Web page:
Watch That Space: The Oracle of the 17th Floor
The creators of the maritime semaphore system apparently did not have New York office workers in mind when they formulated the staccato messages used by ships and ports for basic communication. But as it turns out, the language is quite supple when it comes to conveying the universal urban condition.
There are signals for the angry: “Keep clear of me.” There are signals for the frustrated: “I have received faulty instructions.” And of course there are signals for the weary and the Friday-afternoon defeated: “I am dragging anchor”; “I require a tug”; “I am ending maneuvers early.”
Several years ago the artist Nina Katchadourian found herself staring up at the sky full of office windows in Times Square and thinking about the faceless occupants behind them. “You think, ‘My God, all those anonymous people up there, living and working,’ ” she said. “There’s this sense of so much detachment between interior and exterior.”
With the cooperation of one of those anonymous people and the help of the Public Art Fund, Ms. Katchadourian is now trying to build a bridge — or at least, as she says, stretch a tenuous thread — between those two worlds.
Last week, on a windy plaza at the corner of Liberty and William Streets in Lower Manhattan, workers installed a heavy-duty tourist-type telescope. Its lens is fixed on a 17th-floor office window two blocks to the east, and at least once a day for the next two months the corporate lawyer who sits near that window will choose three objects from his office — for instance, a potted plant, a picture of his young son and a calculator — and arrange them on the sill. Anyone who wanders by the telescope can peer into it and see the objects, a kind of occupational variant on the famous lanterns in the Old North Church.
Then, using a pictorial key mounted on the telescope, the observer can translate the lawyer’s messages and, perhaps, divine something about personality or his soul. Or at least whether the deli forgot to put mustard on his pastrami sandwich again.
On Thursday morning, the first day of the project, a calculator, a clock and a glass jar filled with brightly colored markers could be seen on the sill, arranged left to right, announcing that the lawyer was “proceeding without incident.”
But at about a quarter past noon a woman with small-framed eyeglasses and a half-smile — maybe a coworker or assistant — could be seen at the window assembling a new message. (Apparently even conceptual art can be delegated.) She removed the clock and the jar and replaced them with a container full of heavy-duty paper clips and a potted plant. The calculator was shuffled to the far right.
The new message was either existentially portentous or maybe just an indication that the lawyer needed a nap. “I am adrift,” it said, gnostically.
As big-city voyeurism goes, the project might not be exactly titillating. But Ms. Katchadourian, 38, said she sees it as a modern form of portraiture, especially suited to such a large and impersonal city. The project, which she had tried to bring off several times before, also unites her obsession with things nautical (she collects shipwreck literature) and her love of languages, codes and signs. In one earlier piece, she replaced the regular sounds of several car alarms with snatches of birdsong. In another, she inserted a microphone into a concession-stand popcorn machine and then used a computer to analyze the sounds of the pops, converting them into Morse code to reveal what the popcorn was “saying.”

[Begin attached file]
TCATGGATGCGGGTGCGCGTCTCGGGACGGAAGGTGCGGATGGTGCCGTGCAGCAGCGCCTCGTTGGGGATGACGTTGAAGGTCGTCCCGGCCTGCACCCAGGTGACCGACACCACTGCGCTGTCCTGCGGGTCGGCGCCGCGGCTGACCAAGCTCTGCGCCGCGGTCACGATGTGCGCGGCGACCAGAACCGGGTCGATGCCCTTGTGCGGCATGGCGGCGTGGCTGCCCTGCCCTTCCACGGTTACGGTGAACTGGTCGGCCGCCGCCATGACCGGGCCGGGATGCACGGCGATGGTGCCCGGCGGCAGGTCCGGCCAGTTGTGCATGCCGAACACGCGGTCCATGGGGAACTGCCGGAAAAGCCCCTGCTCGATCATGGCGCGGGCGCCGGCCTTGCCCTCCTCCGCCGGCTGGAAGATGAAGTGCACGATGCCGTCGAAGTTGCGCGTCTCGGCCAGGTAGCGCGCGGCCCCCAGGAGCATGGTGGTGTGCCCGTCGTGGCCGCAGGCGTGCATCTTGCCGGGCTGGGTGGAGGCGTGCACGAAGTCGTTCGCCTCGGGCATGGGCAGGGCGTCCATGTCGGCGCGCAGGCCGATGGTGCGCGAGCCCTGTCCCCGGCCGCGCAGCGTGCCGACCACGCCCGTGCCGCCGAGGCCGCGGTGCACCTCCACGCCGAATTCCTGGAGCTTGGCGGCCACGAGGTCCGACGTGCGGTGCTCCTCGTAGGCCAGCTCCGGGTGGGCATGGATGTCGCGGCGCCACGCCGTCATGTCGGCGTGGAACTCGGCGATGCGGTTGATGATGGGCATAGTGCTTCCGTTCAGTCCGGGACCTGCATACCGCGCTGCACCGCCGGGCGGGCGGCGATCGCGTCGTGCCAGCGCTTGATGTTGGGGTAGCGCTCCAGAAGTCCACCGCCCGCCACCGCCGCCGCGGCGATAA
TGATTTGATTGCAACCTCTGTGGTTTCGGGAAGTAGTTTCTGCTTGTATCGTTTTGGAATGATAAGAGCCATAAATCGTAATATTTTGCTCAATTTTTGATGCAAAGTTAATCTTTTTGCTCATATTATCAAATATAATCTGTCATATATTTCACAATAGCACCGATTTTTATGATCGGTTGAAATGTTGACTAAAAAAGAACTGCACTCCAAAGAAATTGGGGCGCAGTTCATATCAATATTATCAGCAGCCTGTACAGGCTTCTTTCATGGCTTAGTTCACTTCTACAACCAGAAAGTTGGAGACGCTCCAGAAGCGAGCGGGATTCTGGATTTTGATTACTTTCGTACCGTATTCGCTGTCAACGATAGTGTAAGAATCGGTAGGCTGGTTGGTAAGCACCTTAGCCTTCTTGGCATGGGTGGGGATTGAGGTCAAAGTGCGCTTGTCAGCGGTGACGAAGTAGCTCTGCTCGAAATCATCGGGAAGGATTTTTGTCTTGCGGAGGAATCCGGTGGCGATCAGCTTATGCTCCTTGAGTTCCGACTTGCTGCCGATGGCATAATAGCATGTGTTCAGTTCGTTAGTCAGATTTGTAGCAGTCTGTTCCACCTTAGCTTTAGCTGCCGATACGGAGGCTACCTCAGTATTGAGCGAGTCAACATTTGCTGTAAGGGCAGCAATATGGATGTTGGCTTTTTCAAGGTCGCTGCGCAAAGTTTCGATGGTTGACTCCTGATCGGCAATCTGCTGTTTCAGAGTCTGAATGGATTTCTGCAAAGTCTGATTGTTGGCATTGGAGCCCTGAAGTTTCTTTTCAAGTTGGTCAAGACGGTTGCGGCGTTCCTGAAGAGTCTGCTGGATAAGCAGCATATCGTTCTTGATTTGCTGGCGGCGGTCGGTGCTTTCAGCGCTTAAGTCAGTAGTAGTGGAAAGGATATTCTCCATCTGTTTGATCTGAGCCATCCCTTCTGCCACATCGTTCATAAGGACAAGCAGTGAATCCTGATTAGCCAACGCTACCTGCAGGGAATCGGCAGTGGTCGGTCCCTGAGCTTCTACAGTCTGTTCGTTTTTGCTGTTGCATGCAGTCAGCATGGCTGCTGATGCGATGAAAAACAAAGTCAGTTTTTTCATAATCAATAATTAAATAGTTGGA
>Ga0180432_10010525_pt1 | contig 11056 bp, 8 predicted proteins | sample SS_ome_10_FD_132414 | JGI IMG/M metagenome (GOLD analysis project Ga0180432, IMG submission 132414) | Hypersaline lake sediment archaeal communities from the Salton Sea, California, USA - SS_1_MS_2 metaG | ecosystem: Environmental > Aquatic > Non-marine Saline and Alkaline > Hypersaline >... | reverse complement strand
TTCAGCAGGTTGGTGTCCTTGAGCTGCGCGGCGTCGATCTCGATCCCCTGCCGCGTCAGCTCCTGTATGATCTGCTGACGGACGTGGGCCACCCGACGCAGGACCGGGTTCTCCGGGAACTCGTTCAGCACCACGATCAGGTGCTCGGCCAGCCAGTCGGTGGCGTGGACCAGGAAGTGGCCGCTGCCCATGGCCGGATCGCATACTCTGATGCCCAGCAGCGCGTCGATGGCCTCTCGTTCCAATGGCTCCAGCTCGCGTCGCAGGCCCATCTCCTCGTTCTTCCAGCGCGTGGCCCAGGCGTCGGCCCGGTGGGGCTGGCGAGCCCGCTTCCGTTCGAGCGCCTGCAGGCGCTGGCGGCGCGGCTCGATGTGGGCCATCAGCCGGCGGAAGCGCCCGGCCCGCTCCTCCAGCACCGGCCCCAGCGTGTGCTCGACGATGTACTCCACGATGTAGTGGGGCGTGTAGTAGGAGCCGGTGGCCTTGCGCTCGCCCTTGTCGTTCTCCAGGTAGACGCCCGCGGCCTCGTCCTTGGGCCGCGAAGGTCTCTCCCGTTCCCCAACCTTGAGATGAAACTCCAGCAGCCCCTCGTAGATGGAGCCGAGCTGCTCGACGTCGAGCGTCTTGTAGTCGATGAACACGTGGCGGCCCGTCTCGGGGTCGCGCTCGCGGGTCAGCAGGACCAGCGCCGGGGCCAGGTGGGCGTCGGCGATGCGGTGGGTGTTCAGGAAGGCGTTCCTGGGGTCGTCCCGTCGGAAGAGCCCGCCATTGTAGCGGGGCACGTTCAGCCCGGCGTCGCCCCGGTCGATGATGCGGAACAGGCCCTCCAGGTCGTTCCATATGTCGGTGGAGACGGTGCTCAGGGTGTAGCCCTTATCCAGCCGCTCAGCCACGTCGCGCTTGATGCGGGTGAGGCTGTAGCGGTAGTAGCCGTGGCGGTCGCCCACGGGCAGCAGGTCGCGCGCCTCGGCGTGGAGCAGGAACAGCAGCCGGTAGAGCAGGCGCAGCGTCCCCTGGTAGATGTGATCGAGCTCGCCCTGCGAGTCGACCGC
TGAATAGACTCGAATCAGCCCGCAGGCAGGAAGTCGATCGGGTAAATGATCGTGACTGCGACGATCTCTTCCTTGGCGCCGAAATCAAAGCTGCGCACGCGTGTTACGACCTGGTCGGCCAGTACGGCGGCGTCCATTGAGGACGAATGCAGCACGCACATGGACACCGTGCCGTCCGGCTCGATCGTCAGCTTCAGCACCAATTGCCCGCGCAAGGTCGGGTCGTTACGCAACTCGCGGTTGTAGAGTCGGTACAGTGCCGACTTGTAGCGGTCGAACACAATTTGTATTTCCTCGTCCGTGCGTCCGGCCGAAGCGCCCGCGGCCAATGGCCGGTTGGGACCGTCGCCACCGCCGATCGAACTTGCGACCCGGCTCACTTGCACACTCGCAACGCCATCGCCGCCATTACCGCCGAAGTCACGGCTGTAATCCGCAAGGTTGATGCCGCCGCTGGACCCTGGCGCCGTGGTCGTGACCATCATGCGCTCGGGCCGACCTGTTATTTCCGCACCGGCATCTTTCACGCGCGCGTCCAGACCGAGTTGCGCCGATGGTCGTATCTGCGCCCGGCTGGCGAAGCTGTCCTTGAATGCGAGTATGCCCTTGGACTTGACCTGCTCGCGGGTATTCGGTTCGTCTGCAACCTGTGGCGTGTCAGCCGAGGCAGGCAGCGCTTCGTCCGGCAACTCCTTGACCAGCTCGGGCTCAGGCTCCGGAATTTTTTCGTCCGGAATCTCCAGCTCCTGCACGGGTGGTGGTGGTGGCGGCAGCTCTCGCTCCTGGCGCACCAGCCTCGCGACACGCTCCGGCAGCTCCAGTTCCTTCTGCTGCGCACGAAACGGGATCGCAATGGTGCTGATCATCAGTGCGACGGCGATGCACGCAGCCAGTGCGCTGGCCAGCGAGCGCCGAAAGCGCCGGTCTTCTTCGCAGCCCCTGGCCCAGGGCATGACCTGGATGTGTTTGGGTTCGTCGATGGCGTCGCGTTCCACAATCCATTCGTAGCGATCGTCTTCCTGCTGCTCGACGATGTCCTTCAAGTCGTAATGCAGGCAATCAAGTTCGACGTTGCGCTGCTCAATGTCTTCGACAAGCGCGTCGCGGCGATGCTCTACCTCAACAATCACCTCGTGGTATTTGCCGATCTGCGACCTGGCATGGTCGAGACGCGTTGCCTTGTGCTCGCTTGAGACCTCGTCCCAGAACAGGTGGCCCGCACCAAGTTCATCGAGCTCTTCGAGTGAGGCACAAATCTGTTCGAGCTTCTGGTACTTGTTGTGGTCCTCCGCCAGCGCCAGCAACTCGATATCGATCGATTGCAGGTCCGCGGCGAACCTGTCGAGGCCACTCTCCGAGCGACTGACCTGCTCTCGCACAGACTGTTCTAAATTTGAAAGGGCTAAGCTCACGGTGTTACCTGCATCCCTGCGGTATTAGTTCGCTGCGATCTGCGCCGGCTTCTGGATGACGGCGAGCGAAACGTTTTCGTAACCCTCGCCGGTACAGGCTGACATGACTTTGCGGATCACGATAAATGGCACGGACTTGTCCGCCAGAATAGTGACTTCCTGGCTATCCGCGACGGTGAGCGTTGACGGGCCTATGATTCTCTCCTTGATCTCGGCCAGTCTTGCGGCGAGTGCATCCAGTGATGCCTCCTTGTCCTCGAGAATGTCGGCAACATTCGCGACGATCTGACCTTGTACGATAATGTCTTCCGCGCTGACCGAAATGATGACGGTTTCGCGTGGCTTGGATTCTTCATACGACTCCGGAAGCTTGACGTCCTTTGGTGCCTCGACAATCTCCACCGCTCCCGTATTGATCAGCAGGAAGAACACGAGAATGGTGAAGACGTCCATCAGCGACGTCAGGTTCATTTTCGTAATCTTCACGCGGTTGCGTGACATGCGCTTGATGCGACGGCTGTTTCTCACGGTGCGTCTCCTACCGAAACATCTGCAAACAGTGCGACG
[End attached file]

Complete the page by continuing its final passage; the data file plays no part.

Rochelle Steiner, the director of the Public Art Fund, saw the popcorn project several years ago and said it stuck in her mind. “I thought it was just such a wacky yet rigorous piece dealing with communication and language,” she said.
The logistics of the semaphore project were considerably more complex. First, a site for the telescope had to be found, with good sight lines and a chance of a decent crowd. Then someone in a nearby office had to be enlisted to serve as the unseen oracle of the postmodern predicament.
Ms. Katchadourian said she felt that it was imperative to the meaning of the work that the participant remain anonymous, just another life being lived high above the city. The lawyer immediately got the idea, she said, and was more than happy to contribute his knickknacks while keeping his identity a secret. Together they chose the objects to be displayed and then she devised a code for the objects to correspond to a dozen basic semaphore messages, which are usually conveyed with colored flags.
On the first day of the project, only a few observers wandered tentatively over to check it out, seemingly confused about why a tourist telescope was pointed in the direction of nothing particularly touristy. But Bill Fatouras, a project manager for Chase Manhattan Bank, who had walked outside to enjoy a cigarillo, squinted into the telescope and said he would return to make a daily smoke-break check on his nameless neighbor.
“That way if he’s having a bad day and I’m having a bad day, maybe we can get some empathy going, you know what I mean?” he said.
Martin Griffin and Jerry Morgero, underwriters for a commercial insurance company, said they might keep tabs too, but admitted that they didn’t quite know what to think of the project as an artwork.
Mr. Morgero shrugged: “I guess it just goes to show what I don’t know about art.”
Mr. Griffin shrugged too, but then brightened.
“It’s a big, glorified mood ring,” he said. “If that’s what it is, I like it.”